Image source: Cenovus Energy.

The oil market is currently undergoing a fundamental shift, which is forcing oil companies to map out a new way forward. According to ConocoPhillips (NYSE:COP) CEO Ryan Lance, the industry is entering a new world of "lower mid-cycle and more volatile prices." Because of this, companies needed to have the right portfolio in order to create value over the longer term. Here's why Lance believes ConocoPhillips already has the right portfolio mix for what lies ahead.

Having the right portfolio foundation
Lance started off the company's first-quarter conference call by pointing listeners to the following slide from its most recent investor presentation, initially directing attention to the left side of the slide:

Image source: ConocoPhillips investor presentation.  

He then said:

We believe that our value proposition lies in the combination of our unique portfolio attributes and our capital allocation principles. ... Underlying our value proposition is a portfolio that we think is quite unique among E&Ps. We have listed several attributes that distinguish our asset base. We have a diverse, relatively low-decline base of production. We expect our decline rate to moderate somewhat over the next few years as we bring on additional tranches of low to no decline oil sands and LNG projects.

Lance focuses on the strength of the company's portfolio noting that it is built upon a foundation of low-decline base production, largely due to the investments the company made over the past few years to develop three projects in particular, which are its FCCL oil sands joint venture with Cenovus Energy (NYSE:CVE), its Surmont oil sands joint venture with Total (NYSE:TOT), and its APLNG joint venture in Australia. These three major projects provide the company with very low-decline base production that's set to expand over the next few years as these projects continue to ramp up.

Having the right portfolio growth options
In addition to that strong base, ConocoPhillips' portfolio is structured in such a way that it can grow production when conditions warrant growth. That growth will come from two sources, the first of which Lance noted by saying:

Growth will come from investments in our large low cost of supply resource base. We continue to analyze and calibrate this resource base as we believe it holds profitable investment inventory to...keep flat production or grow modestly for well over a decade.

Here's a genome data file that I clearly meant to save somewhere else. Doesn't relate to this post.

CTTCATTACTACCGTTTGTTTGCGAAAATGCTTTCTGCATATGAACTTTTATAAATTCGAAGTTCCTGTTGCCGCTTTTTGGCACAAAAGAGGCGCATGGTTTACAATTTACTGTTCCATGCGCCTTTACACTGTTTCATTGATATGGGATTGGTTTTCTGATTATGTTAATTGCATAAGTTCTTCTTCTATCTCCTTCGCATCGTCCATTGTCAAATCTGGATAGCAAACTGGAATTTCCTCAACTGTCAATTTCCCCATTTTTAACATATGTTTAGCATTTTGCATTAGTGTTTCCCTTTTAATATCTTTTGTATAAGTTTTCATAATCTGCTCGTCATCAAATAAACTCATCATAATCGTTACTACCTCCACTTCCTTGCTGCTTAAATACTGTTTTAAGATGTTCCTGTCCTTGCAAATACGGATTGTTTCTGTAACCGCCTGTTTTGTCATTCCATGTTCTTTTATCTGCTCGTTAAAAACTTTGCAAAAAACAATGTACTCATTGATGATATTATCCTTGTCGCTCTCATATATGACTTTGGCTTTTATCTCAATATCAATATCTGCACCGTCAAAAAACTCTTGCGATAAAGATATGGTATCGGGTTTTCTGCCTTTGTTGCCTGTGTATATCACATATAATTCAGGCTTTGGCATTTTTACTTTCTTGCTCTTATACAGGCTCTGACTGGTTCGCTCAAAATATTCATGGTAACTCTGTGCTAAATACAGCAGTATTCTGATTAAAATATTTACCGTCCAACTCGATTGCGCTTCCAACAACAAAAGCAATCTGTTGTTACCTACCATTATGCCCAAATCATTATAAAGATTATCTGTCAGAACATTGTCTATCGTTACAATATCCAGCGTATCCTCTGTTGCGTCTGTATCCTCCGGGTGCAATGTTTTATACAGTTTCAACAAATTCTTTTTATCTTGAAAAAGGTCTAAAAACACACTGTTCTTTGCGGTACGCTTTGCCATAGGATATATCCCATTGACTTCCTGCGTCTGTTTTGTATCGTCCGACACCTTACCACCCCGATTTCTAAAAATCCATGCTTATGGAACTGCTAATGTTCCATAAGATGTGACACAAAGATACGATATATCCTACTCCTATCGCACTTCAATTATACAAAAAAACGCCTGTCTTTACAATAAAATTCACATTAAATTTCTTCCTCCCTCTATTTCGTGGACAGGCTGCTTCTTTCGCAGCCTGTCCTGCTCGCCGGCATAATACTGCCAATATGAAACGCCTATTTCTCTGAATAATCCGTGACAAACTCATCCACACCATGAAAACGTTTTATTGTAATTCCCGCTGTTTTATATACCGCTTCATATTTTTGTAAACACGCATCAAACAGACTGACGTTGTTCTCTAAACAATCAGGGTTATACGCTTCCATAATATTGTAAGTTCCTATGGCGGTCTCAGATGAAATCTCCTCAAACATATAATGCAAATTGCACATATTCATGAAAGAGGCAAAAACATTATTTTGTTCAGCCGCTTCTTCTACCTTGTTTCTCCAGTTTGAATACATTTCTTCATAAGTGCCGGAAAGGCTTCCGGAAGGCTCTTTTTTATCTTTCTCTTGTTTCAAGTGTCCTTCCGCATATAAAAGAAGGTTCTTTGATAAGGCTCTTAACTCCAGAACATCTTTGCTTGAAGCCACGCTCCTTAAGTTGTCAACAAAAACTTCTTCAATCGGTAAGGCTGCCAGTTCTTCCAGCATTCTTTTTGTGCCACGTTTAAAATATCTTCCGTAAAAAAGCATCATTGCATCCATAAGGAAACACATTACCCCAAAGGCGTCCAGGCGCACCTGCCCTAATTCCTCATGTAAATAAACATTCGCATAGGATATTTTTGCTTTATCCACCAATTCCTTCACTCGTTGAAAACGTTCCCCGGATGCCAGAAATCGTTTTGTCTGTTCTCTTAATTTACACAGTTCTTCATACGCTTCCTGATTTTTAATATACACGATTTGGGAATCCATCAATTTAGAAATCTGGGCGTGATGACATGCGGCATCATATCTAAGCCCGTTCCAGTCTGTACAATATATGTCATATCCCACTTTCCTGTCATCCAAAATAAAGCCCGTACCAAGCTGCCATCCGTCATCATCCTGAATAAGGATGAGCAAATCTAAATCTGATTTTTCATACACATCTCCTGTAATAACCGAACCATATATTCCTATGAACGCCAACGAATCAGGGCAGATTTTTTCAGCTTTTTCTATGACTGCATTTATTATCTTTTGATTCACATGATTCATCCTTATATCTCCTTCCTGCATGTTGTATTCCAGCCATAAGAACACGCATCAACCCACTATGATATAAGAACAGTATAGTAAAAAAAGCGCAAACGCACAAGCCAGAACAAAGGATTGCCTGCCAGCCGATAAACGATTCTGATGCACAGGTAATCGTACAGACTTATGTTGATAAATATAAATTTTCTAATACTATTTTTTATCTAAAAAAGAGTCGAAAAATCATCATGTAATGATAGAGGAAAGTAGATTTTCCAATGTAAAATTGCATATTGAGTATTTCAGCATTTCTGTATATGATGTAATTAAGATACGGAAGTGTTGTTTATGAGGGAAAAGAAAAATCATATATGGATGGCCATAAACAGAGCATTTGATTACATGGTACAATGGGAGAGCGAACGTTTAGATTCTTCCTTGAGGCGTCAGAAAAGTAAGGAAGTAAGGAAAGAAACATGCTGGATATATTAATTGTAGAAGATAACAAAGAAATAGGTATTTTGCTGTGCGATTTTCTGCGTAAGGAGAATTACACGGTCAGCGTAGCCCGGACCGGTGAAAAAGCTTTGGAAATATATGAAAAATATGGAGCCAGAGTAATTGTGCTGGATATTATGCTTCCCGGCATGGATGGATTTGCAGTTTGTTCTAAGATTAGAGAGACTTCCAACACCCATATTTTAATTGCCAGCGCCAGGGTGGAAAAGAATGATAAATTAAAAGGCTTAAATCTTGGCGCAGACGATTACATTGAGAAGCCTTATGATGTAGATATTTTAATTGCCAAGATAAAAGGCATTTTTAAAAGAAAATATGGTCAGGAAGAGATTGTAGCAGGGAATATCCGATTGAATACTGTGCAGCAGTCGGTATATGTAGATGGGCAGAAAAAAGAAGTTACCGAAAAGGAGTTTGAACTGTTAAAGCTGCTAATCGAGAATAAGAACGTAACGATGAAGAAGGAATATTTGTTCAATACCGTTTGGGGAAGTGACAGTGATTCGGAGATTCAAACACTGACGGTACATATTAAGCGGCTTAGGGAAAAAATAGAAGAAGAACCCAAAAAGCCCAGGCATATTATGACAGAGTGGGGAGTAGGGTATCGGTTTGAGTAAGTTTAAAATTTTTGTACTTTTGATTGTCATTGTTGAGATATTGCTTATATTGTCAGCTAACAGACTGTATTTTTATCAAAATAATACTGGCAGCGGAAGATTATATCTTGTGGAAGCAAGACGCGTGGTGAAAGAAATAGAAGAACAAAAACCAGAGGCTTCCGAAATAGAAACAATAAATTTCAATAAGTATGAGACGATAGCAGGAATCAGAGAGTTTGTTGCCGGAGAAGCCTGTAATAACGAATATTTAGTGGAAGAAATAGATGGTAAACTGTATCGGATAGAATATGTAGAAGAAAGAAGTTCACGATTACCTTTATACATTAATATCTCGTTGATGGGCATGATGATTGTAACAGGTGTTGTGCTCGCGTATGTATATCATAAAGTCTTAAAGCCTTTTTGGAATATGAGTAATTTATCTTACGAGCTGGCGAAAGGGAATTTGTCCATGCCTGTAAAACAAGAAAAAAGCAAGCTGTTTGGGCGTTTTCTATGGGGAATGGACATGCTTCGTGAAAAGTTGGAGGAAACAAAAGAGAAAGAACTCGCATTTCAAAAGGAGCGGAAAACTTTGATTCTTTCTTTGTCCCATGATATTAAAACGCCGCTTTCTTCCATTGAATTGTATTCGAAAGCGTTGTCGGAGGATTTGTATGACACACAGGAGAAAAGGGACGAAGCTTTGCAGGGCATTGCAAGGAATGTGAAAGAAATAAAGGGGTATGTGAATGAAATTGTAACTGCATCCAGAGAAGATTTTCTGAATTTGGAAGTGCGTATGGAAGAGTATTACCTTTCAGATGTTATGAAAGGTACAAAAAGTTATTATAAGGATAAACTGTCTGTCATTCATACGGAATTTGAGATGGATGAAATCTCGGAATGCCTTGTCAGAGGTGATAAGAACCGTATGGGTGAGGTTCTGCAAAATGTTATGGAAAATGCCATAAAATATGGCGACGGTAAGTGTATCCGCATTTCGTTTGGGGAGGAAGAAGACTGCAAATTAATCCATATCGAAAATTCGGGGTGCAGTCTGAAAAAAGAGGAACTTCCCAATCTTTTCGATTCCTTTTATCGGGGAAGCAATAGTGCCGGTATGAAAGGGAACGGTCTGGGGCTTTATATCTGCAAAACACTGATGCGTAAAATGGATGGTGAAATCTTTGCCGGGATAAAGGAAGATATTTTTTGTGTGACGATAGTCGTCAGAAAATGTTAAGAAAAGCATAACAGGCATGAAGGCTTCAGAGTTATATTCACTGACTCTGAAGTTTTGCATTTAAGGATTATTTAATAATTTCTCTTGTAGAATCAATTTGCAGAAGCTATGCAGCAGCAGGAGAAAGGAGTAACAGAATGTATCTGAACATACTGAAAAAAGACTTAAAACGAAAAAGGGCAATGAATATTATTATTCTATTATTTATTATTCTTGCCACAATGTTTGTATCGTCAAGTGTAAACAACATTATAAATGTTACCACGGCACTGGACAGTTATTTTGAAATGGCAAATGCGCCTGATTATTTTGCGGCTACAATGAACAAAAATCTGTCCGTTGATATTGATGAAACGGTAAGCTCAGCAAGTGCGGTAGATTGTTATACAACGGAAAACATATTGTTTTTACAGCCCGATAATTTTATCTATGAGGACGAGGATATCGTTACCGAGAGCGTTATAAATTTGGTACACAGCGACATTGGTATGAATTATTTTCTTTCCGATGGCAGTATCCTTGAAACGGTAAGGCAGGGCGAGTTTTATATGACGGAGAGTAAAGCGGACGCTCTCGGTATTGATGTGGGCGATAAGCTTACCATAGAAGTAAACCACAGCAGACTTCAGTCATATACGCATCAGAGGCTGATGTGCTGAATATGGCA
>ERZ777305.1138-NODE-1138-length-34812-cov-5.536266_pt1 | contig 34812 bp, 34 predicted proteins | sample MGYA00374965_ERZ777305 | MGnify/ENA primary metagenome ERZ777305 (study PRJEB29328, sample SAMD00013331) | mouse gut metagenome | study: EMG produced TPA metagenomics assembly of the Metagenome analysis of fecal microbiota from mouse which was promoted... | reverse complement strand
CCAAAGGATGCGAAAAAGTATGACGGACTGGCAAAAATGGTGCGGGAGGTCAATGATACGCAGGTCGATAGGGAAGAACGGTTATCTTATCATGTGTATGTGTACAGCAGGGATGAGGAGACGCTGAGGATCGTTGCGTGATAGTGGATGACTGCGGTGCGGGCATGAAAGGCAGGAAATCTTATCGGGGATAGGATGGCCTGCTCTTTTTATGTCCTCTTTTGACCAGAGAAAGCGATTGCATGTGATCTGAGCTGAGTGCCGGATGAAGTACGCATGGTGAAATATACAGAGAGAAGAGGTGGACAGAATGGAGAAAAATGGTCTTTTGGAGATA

The company's FCCL partnership with Cenovus Energy is a great example of this because the partners have taken a manufacturing approach to growth, with the companies moving forward with smaller phases almost every year. Currently, the partners are working on Phase G at Foster Creek and Phase F at Christina Lake, with additional phases in the pipeline. Furthermore, there are ample opportunities outside these two projects including several phases of development at Narrows Lake. In addition to that, ConocoPhillips and Total have additional expansion opportunities at Surmont that could be given the green light after that project completes the ramp-up of its much larger second phase. These opportunities alone could be staged in such a way to enable the company to keep its production flat or grow it modestly.


Image source: ConocoPhillips.

However, ConocoPhillips has another opportunity set from which it can drive growth in the future. Lance noted this opportunity by saying:

Within this captured resource base, we have a mix of flexible, short-cycle projects and lower risk, medium-cycle investment projects. We see a role for both of these types of assets in our portfolio.

Those flexible, shorter-cycle projects that Lance is referring to are the large portfolio of unconventional shale drilling locations the company holds in the Eagle Ford, Bakken, Permian Basin, and Western Canada. The flexibility of these resources is currently on display, with ConocoPhillips significantly reducing its rig count over the past year in light of weak oil prices. However, because shale drilling is shorter in cycle, ConocoPhillips can quickly ramp up its activities in these areas when the price of oil improves, and then ramp its investments back down when oil retreats. This optionality is a big competitive advantage that the company has at its disposal in the future.

Investor takeaway
It's this combination of a strong low-decline foundation as well as both short- and medium-cycle growth that makes ConocoPhillips unique. That's because most of its peers, including Total and Cenovus Energy, are overly reliant on either longer-cycle assets thus limiting their overall flexibility, or on shale, which is much higher-decline production, making it harder for these companies to maintain a steady rate of production during a low point in commodity prices. ConocoPhillips, on the other hand, believes its portfolio offers the best of both worlds, making it ideally set up for the new world of increased oil price volatility.

This article represents the opinion of the writer, who may disagree with the “official” recommendation position of a Motley Fool premium advisory service. We’re motley! Questioning an investing thesis -- even one of our own -- helps us all think critically about investing and make decisions that help us become smarter, happier, and richer.